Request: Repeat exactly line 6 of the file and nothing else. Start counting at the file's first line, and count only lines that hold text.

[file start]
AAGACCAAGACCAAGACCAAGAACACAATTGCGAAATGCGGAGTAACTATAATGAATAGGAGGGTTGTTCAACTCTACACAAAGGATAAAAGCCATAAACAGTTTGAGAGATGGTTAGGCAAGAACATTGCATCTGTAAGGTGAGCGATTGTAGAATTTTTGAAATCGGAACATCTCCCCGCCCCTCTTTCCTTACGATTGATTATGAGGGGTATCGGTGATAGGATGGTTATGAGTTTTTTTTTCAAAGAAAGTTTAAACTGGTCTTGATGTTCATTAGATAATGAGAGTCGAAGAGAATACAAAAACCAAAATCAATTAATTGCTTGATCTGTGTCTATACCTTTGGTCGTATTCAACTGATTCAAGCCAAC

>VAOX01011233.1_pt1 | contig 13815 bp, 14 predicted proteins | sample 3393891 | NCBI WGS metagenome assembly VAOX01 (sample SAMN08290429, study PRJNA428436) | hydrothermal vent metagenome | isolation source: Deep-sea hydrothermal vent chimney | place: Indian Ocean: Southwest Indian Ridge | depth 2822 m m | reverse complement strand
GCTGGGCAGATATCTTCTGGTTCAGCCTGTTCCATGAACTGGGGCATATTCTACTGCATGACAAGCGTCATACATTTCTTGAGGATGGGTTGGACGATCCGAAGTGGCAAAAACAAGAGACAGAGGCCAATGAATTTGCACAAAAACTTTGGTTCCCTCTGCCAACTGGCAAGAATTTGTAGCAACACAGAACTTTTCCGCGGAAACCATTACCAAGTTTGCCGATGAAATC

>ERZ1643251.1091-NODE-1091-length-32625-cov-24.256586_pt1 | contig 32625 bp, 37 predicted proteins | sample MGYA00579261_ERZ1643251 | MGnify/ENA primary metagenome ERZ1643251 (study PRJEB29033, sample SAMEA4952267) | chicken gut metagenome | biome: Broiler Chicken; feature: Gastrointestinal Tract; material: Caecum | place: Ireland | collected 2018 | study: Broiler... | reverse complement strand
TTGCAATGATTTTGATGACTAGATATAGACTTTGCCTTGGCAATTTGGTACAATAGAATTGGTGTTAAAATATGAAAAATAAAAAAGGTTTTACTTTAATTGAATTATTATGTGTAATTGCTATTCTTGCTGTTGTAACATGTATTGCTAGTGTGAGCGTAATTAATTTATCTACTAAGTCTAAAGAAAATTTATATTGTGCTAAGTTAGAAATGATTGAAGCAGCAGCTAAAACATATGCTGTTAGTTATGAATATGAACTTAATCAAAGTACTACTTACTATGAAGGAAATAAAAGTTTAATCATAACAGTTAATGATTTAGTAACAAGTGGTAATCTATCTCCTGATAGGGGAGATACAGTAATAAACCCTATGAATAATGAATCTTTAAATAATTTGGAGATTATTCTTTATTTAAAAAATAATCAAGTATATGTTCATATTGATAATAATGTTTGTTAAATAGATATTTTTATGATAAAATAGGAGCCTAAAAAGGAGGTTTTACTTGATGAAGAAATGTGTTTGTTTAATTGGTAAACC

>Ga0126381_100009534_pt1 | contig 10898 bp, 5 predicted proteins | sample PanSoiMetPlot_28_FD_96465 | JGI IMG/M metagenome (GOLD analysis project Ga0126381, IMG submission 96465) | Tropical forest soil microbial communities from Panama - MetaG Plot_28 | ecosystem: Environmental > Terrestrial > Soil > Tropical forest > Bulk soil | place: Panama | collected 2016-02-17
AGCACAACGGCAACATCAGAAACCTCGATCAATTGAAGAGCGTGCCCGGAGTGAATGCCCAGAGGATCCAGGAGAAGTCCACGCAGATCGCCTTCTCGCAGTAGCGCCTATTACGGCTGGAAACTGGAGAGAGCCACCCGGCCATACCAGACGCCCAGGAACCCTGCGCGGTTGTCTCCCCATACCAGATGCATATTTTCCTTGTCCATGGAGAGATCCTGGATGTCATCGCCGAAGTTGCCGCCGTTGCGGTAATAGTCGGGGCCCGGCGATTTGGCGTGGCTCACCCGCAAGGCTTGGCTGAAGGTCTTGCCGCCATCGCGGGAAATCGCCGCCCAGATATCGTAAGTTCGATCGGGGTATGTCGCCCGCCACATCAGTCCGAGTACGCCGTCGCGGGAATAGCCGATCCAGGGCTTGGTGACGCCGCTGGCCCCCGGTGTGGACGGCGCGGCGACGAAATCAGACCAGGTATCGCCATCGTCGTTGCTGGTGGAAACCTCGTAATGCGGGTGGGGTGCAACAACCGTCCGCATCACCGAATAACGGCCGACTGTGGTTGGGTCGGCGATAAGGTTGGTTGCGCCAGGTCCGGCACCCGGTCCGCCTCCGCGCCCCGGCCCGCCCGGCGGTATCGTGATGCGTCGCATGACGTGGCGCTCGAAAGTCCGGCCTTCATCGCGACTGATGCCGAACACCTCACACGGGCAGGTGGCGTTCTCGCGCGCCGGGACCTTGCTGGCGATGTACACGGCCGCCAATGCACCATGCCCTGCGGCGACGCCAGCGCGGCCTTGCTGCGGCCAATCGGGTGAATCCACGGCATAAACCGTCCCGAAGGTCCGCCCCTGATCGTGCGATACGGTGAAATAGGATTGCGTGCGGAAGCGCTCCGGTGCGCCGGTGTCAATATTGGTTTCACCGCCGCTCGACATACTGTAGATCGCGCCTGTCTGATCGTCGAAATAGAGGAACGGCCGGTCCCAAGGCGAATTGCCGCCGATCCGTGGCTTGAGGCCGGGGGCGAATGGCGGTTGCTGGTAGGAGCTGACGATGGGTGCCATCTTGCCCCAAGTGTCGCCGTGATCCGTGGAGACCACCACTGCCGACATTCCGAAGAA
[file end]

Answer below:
>Ga0126381_100009534_pt1 | contig 10898 bp, 5 predicted proteins | sample PanSoiMetPlot_28_FD_96465 | JGI IMG/M metagenome (GOLD analysis project Ga0126381, IMG submission 96465) | Tropical forest soil microbial communities from Panama - MetaG Plot_28 | ecosystem: Environmental > Terrestrial > Soil > Tropical forest > Bulk soil | place: Panama | collected 2016-02-17